This cover displayed the face of hatred and murderer. How stupid!
    Is Rolling Stone another form of hatred religion?
    I feel for the love ones who lost their lives because of this idiot and his religious belief(s).

  • Is the Bomber a Rock Star?

    Yes, the cover or Rolling Stone goes too far and has now lost moral credit with many Americans. Instead of portraying the Boston Bomber as a rock star on the cover of Rolling Stone... How about an execution by live public stoning?! American rock bands can sponsor the stoning providing the music and entertainment! Funds raised can go to the victims. Americans can buy sponsored stones also raising funds for the victims and their families.

  • Not at all

    Sure the cover photo is very alluring and it may seem like they are giving him a "rockstar" treatment as the American media is saying. But they did this to cause a shock factor and try to attract as many readers to their story about this monster. I myself will be picking up this issue to read their article on him. Plus, in a few years this may be worth some good money.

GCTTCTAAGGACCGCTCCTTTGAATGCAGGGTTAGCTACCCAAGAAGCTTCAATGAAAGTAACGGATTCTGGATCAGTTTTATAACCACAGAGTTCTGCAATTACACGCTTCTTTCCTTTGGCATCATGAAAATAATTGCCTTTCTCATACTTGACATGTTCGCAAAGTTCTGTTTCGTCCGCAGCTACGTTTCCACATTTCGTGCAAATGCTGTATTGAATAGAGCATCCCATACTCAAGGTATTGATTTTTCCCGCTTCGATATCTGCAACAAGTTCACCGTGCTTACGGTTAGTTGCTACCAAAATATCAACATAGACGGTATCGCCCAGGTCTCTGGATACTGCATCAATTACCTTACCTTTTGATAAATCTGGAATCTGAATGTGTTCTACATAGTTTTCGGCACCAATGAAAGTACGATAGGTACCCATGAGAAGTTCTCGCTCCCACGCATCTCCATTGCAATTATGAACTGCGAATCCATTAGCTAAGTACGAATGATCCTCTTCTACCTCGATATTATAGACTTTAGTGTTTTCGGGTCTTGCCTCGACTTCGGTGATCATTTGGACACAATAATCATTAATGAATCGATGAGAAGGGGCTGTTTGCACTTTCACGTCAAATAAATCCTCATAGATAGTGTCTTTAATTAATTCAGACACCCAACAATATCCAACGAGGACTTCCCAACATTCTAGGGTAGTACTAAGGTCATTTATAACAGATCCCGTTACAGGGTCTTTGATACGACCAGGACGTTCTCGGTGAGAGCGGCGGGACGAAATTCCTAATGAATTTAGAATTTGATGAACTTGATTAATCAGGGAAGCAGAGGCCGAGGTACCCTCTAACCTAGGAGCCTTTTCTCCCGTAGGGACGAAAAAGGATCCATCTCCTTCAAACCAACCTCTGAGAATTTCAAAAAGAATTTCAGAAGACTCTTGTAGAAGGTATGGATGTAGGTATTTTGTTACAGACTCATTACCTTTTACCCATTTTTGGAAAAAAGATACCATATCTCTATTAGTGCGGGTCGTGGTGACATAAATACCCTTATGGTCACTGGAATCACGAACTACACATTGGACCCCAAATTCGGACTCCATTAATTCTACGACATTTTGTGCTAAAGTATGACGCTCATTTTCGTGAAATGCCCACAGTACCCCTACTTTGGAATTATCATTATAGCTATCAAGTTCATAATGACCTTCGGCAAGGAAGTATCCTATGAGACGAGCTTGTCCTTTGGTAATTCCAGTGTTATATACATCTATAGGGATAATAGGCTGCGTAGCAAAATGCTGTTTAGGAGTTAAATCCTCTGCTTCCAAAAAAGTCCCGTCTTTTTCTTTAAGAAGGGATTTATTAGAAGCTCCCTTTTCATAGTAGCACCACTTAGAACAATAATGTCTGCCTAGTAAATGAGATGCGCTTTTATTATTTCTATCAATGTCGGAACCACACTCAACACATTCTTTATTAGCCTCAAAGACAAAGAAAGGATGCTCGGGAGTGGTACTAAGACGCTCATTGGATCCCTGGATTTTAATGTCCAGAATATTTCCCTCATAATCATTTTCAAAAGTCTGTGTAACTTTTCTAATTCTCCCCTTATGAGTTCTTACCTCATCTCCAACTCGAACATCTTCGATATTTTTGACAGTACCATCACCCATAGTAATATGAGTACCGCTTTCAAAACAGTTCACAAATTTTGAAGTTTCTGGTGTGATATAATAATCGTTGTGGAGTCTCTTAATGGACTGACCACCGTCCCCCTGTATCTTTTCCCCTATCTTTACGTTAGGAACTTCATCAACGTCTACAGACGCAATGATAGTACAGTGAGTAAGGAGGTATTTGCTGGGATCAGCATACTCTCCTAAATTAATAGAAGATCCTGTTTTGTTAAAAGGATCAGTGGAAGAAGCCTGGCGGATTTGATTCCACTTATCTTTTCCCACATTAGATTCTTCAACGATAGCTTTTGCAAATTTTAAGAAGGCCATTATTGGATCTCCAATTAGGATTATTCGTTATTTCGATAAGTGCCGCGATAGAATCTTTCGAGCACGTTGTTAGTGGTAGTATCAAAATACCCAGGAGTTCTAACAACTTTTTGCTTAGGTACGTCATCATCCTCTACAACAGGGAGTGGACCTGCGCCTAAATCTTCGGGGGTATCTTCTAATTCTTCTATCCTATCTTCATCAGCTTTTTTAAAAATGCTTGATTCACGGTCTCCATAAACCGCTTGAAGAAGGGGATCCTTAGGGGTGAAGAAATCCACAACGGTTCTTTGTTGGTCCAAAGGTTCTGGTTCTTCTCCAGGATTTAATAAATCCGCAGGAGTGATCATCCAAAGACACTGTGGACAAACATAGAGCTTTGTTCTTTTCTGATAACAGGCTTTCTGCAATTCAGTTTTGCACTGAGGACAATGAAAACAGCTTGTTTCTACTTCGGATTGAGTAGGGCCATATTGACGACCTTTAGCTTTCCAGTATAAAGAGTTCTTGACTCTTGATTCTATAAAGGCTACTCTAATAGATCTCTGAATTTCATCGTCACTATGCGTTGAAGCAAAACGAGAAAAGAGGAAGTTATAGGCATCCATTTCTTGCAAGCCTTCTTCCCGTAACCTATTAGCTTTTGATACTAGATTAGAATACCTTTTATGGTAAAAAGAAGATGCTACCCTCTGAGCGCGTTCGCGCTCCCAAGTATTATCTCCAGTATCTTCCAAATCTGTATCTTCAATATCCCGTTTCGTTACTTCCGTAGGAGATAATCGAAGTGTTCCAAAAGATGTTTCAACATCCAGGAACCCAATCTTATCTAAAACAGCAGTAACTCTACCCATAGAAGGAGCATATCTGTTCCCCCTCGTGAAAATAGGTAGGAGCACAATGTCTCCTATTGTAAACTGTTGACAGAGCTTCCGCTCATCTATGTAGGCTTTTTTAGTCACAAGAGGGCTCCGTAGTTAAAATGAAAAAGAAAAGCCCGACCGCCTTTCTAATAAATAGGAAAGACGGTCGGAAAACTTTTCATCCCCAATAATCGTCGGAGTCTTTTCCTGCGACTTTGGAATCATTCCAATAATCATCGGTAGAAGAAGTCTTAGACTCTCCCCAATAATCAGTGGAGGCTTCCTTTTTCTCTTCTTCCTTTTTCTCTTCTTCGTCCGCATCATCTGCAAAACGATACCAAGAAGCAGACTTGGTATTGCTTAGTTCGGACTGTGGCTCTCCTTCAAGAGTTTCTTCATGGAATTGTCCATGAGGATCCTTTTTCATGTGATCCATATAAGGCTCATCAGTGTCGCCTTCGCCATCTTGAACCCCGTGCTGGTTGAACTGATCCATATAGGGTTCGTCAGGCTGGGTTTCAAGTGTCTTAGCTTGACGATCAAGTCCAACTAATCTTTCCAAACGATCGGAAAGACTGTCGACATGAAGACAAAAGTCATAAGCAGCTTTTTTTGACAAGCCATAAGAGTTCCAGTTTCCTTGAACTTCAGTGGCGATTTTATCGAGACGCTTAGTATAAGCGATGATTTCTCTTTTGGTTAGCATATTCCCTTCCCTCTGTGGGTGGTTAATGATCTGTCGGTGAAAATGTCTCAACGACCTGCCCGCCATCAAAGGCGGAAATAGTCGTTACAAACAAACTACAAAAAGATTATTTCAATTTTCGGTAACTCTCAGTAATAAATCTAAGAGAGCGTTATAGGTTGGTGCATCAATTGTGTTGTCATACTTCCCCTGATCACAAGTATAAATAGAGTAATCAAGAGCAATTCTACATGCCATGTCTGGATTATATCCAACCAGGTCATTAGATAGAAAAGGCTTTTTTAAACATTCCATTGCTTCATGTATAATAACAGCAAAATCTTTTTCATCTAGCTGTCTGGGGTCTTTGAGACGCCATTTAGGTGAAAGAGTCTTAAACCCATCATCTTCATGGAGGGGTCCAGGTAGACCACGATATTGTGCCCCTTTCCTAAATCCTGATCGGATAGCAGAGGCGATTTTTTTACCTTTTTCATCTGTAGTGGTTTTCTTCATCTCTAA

• The bomber's looks are part of the story

    Multiple studies have determined that good looking offenders receive favorable treatment by our justice system. By all accounts, Tsarnaev is a charismatic individual with popular appeal to friends and neighbors. Although I doubt superficial traits could shield the bomber from a guilty verdict given the preponderance of evidence, charisma could be a factor during death penalty assessments. In a superficial society, even a terrorist's looks can be news.

  • No. Why would it?